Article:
Justices Of The Superior Courts Understand That The Common Law Is Superior
By the Act of 1873 (ss. 3, 4), the Court of Chancery, the Court of Queen’s Bench (known as the King’s Bench when there is a male Sovereign), the Court of Common Pleas, the Court of Exchequer, the High Court of Admiralty, the Court of Probate, and the Court of Divorce and Matrimonial Causes were consolidated into the Supreme Court of Judicature, subdivided into two courts: the “High Court of Justice” (“High Court”), with (broadly speaking) original jurisdiction, and the “Court of Appeal”.
Source: Judicature Acts: United Kingdom.
For the most part, only appellate court judges have any knowledge of the Common Law. Most certainly the judges of the states’ and supreme courts know about the Common Law – which is why they are called “justices”; NOT “judges”. These justices of the superior courts understand that the Common Law is superior to and supersedes statutory law – even the U.S. Supreme Court had so stated. Indeed, while the Common Law is compulsory upon all men, all statutory law (legislated acts or civil law) is simply an OFFER TO CONTRACT requiring each man’s individual consent in order to gain the “force of law” upon that man. If that individual man refuses to consent to a statute (that is, he refuses to contract), then that statute has NO “force of law” over him – so the police and courts have NO jurisdiction over him for failing to obey it.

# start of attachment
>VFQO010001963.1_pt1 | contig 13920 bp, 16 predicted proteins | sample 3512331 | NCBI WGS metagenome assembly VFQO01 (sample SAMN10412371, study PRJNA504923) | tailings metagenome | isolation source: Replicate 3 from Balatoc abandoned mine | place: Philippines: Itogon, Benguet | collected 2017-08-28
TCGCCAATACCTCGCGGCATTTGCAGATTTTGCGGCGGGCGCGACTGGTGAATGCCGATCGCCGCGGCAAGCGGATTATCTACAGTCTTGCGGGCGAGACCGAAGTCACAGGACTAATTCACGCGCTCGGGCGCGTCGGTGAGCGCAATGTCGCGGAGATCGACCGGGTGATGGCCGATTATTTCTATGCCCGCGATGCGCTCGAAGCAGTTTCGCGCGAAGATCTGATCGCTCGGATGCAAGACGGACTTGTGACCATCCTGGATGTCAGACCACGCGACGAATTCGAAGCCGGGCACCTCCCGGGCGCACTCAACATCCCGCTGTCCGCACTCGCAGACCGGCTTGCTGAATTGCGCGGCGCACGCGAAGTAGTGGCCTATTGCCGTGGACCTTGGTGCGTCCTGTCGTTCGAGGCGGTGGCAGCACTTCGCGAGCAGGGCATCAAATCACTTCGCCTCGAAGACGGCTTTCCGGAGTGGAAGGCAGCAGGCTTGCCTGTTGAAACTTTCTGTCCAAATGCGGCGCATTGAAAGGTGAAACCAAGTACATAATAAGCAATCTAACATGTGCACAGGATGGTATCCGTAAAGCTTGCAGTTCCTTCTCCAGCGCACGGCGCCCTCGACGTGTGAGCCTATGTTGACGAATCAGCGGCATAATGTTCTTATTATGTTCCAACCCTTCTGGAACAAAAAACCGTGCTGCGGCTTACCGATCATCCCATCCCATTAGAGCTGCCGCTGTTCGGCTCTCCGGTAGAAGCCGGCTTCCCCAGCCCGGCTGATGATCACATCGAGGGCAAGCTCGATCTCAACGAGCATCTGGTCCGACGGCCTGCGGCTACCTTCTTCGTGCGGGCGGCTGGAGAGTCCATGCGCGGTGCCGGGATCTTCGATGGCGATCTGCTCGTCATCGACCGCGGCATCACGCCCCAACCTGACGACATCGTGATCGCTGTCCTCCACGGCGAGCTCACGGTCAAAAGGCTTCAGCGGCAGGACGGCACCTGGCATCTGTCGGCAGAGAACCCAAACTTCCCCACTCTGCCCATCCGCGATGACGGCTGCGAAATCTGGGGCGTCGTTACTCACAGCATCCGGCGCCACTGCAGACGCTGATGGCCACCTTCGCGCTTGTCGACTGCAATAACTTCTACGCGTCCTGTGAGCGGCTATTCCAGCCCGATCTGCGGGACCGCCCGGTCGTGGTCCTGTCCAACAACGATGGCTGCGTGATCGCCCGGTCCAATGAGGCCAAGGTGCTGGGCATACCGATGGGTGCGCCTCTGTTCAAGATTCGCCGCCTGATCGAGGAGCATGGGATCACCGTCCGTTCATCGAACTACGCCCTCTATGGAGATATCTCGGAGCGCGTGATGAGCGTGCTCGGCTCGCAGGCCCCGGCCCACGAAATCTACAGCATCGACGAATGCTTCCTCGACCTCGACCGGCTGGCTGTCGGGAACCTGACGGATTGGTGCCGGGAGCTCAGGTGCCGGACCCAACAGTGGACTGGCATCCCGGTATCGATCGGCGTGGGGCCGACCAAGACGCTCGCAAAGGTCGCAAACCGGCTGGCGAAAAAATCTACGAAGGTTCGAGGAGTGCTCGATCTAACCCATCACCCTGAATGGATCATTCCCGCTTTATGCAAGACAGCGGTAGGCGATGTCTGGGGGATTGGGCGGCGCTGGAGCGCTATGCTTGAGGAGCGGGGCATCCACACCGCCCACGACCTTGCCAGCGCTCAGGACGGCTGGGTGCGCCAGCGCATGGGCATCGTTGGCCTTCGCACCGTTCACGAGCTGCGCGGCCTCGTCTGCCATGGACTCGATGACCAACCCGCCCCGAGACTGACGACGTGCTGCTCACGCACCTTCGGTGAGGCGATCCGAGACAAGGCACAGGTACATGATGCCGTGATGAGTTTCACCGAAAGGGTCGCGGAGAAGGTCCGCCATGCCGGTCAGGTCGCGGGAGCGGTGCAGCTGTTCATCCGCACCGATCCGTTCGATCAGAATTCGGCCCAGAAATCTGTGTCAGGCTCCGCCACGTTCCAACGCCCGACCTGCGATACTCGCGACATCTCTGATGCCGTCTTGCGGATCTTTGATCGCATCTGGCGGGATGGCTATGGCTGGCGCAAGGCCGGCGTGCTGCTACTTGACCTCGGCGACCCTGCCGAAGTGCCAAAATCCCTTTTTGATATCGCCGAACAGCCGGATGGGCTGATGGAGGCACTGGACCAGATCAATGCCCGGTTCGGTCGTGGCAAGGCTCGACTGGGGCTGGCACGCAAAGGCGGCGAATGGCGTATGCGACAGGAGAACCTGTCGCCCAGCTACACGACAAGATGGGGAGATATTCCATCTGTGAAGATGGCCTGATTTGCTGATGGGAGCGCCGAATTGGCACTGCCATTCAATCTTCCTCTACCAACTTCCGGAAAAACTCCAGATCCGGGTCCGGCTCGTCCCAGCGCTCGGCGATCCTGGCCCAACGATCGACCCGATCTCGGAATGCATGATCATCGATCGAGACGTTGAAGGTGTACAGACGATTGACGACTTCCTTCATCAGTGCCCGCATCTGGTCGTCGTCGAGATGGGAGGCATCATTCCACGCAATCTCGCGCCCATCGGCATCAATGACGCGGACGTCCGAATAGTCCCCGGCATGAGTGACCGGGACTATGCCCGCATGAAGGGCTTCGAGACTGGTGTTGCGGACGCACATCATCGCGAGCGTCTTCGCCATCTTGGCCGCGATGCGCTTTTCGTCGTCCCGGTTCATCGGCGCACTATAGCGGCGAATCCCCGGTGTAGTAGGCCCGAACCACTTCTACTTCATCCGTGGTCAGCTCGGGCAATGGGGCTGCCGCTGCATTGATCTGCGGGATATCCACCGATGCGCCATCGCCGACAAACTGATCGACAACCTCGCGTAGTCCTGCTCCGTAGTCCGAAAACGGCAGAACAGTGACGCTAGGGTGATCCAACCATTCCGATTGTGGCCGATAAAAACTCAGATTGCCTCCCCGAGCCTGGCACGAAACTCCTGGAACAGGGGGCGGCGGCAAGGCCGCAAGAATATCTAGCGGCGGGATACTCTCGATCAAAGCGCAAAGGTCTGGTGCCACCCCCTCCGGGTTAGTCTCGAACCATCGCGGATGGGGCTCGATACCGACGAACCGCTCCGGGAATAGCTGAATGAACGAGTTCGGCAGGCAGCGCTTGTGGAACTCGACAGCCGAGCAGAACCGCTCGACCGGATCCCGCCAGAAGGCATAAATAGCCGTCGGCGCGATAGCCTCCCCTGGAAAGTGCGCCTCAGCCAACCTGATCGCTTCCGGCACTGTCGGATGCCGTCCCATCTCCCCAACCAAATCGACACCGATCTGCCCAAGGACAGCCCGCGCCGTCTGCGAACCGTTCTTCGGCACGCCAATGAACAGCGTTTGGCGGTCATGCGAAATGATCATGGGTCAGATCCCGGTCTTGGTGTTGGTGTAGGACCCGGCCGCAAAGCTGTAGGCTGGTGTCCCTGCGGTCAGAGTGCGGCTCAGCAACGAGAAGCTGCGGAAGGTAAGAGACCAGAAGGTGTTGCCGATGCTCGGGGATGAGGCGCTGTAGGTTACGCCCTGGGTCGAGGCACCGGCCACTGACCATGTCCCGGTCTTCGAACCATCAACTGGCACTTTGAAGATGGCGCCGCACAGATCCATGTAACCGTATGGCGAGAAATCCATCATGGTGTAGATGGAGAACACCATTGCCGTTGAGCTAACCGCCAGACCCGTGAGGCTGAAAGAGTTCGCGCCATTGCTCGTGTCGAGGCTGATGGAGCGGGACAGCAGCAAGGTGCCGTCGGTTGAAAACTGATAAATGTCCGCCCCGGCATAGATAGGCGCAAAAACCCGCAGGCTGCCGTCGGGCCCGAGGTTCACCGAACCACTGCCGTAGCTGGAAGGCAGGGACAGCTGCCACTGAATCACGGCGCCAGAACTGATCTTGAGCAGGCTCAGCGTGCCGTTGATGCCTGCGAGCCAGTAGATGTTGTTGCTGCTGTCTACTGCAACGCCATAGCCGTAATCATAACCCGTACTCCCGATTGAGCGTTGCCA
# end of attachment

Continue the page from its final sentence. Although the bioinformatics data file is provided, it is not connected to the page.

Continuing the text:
For many law students, one of their first law lectures involves the drawing up a diagram of the courts in England and Wales. The reason for this is simple: an understanding of the hierarchy of English courts is essential in order to understand the concept of precedent. This is the fundamental building-block of the Common Law which provides that if a higher court has determined an issue (such as how a law is to be interpreted) then that decision is binding on lower courts who must interpret it in the same way. The Latin maxim “stare decisis et non quieta movere”, to “stand by decided matters and not disturb the undisturbed”, is sometimes given as a motto for this.
However, it soon becomes apparent to many students that such diagrams are greatly simplified. Many such diagrams miss out some of the more specialist courts which are regularly in use, such as the Court of Protection or the Coroners’ Courts. There also exist parallel jurisdictions for the military, through the Courts Martial, and for the Church of England, through the Ecclesiastical Courts. Finally, the full court system includes a few ancient courts with rarely-exercised but extant powers (giffordhead.co.uk).